Friday, 30 June 2017

Friday Five: Nouns that are not verbs

And the logical continuation of last week's post...

5 Nouns that are not verbs:
  1. Parent - a parent is a person. A parent (hopefully) loves, nurtures, raises, cares for, looks after, educates, protects, cherishes, tends, nurses, encourages, reprimands and inspires their child. Any one of those words provides meaning and clarification. Interestingly (well, I think so anyway) - 'mother' and 'father' can act as both nouns and verbs. The verb 'mother' apparently means to bring up a child with care and affection. It can also mean to look after someone kindly and protectively, sometimes excessively so. The verb 'father' means to become the father of a child be making a woman pregnant. There seems to be an incompatibility between those words.
  2. Medal/ Podium - if someone trains or works hard and has talent and aptitude, he or she may compete in events and win/ obtain/ achieve/ secure a medal. The medal in question could be gold, silver or bronze, in which case the contestant may win/ obtain/ achieve/ secure a place on the podium in first, second or third place. The person does not 'medal' or 'podium', whatever the commentators and newsreaders may say.
  3. Top Score/ Red Card - another commentating misdemeanour found in many sports is the usage of 'top score' as a verb, when someone has actually scored the most points. This offence is usually committed in basketball, which is American, so what would you expect? It is worse when one hears it from cricket commentators who should know better. When a player is shown a red card in football, we used to hear that they had been sent off; nowadays they are more likely to be said to have been red carded, which used to be something that happened to wool. 
  4. Friend/ Unfriend - I admit this is an interesting one as it has come about as a reaction to a specific technological development. When one sends a friend request on Facebook and is accepted, one is said to have been friended. "I'll friend you on Facebook," say young people when they are seeking cyber social interaction. After a while someone makes a snap judgement which offends the sensibilities of someone else and rather than having a rational discussion which could possibly inform and educate both parties, one 'unfriends' the other by blocking their future banal posts. Friendship is no longer a relationship to be nurtured and grown through good times and bad; it has become something which happens at the touch of a button.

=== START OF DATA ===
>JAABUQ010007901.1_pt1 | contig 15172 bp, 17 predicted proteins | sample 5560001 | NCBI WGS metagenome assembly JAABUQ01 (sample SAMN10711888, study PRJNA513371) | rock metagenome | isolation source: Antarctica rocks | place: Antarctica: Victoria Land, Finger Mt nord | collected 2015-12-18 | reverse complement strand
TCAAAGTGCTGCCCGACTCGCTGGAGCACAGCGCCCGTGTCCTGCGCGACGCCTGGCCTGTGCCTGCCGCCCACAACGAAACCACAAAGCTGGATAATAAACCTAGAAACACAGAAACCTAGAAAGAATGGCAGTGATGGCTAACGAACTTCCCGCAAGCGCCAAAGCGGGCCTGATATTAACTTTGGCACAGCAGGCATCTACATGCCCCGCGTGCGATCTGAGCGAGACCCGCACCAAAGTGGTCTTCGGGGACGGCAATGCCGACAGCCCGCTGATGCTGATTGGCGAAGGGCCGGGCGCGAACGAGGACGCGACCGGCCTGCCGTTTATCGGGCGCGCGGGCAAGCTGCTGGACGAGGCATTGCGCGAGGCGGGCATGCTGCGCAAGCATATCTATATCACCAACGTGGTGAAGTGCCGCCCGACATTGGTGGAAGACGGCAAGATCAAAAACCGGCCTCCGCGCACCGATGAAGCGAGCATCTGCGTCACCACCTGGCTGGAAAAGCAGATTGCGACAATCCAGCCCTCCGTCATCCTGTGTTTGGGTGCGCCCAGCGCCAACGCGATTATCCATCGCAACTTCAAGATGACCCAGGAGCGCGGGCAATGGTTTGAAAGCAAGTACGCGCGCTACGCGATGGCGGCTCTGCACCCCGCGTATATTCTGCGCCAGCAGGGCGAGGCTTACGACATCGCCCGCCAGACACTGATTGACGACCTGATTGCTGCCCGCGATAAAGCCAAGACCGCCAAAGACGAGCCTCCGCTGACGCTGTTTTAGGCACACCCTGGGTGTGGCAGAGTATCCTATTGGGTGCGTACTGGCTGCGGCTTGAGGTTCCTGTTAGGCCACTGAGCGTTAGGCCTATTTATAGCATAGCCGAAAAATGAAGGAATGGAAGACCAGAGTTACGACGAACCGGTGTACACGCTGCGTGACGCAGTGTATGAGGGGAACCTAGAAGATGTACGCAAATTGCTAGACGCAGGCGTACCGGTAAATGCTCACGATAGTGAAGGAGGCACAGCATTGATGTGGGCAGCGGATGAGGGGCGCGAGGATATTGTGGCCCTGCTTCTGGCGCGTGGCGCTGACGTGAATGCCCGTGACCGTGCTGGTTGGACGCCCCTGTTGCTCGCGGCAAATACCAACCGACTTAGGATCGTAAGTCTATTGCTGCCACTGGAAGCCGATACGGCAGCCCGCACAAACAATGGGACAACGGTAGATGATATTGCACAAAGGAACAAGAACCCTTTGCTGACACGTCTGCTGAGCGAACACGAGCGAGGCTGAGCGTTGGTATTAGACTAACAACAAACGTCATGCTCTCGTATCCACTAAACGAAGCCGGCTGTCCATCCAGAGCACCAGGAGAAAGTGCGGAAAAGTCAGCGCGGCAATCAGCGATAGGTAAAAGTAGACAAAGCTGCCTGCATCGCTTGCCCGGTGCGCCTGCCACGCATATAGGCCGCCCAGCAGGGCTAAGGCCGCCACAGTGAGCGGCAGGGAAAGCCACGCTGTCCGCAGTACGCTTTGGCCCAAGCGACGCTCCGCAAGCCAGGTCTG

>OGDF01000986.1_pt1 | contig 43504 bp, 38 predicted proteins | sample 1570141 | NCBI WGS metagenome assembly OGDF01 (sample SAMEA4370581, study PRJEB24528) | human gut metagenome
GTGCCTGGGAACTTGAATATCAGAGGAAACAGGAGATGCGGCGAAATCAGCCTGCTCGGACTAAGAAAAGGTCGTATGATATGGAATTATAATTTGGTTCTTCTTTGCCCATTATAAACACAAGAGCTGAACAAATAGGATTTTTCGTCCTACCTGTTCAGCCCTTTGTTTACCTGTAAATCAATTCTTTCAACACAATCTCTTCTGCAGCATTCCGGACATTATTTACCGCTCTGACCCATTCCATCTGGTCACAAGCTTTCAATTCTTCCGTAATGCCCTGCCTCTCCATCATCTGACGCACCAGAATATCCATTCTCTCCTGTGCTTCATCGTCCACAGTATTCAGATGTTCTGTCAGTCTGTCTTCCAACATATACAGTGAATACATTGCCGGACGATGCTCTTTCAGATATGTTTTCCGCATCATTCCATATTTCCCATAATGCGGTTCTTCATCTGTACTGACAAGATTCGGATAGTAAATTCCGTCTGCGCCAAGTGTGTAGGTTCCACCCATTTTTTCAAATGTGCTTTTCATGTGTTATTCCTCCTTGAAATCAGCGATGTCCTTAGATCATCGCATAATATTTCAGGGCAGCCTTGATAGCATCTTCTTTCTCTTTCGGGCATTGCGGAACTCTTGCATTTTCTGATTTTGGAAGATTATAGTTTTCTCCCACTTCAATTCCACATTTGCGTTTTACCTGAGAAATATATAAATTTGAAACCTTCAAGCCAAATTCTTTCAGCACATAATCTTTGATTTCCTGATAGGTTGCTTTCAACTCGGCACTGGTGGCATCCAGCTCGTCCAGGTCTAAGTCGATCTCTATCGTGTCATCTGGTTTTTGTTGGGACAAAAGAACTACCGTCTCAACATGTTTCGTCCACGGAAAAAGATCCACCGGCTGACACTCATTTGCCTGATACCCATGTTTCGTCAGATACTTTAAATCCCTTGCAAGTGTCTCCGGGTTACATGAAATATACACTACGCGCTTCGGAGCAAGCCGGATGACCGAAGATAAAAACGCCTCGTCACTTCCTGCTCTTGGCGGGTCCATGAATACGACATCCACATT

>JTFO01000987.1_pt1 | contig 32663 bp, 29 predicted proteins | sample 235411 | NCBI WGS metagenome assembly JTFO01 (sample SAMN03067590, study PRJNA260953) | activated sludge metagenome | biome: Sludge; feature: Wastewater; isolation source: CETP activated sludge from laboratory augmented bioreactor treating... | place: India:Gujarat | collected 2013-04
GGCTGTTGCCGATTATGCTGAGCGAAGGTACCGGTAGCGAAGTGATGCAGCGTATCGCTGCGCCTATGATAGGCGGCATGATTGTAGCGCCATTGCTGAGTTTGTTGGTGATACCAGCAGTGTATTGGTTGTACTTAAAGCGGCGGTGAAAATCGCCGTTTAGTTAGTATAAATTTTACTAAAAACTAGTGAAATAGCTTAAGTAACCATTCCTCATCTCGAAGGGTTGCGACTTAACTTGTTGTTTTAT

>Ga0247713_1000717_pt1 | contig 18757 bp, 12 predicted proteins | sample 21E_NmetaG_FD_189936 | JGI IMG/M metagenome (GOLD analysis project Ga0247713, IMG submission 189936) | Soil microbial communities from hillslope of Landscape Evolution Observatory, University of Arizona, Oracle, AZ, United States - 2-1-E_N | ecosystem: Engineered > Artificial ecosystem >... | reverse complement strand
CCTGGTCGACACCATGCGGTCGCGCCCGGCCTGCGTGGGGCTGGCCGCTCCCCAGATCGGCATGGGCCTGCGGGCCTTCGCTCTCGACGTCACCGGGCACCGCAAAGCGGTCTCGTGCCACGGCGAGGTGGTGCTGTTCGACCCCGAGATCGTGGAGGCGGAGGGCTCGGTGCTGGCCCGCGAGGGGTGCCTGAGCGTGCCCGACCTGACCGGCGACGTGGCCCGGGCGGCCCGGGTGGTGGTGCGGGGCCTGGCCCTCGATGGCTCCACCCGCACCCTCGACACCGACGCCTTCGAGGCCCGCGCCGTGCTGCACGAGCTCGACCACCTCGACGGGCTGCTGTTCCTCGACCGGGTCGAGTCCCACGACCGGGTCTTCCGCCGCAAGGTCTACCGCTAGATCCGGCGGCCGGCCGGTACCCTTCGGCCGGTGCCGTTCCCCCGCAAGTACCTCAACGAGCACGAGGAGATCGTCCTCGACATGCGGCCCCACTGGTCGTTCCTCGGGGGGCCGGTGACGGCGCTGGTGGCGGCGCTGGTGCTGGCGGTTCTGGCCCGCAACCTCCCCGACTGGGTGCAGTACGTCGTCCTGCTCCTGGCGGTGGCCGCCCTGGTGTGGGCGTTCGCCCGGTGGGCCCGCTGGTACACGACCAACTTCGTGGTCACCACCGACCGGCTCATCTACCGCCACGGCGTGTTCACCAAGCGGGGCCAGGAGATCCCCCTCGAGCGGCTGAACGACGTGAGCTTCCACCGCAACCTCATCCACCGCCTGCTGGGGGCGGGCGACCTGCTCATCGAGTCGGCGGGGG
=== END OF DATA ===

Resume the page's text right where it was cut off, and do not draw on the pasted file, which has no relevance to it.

5. Action - Employing the worst of business-speak, some people say they are going to 'action an item', when they mean they are going to do a thing. I presume this is because an agenda will have items that result in action points as people take on tasks. Once again, there are many words that could be used to inform others of the intention to execute/ carry out/ accomplish/ implement/ enact/ engineer/ administer/ put into practice/ perform or simply 'do'. It seems that business types don't like to use a simple word where a trendy or convoluted one will do. They think it makes them sound more important and intelligent. They should know that the exact opposite is true.

Monday, 26 June 2017

Frozen: Let It Go

Ice by Louis Nowra

(Allen & Unwin) Pp. 322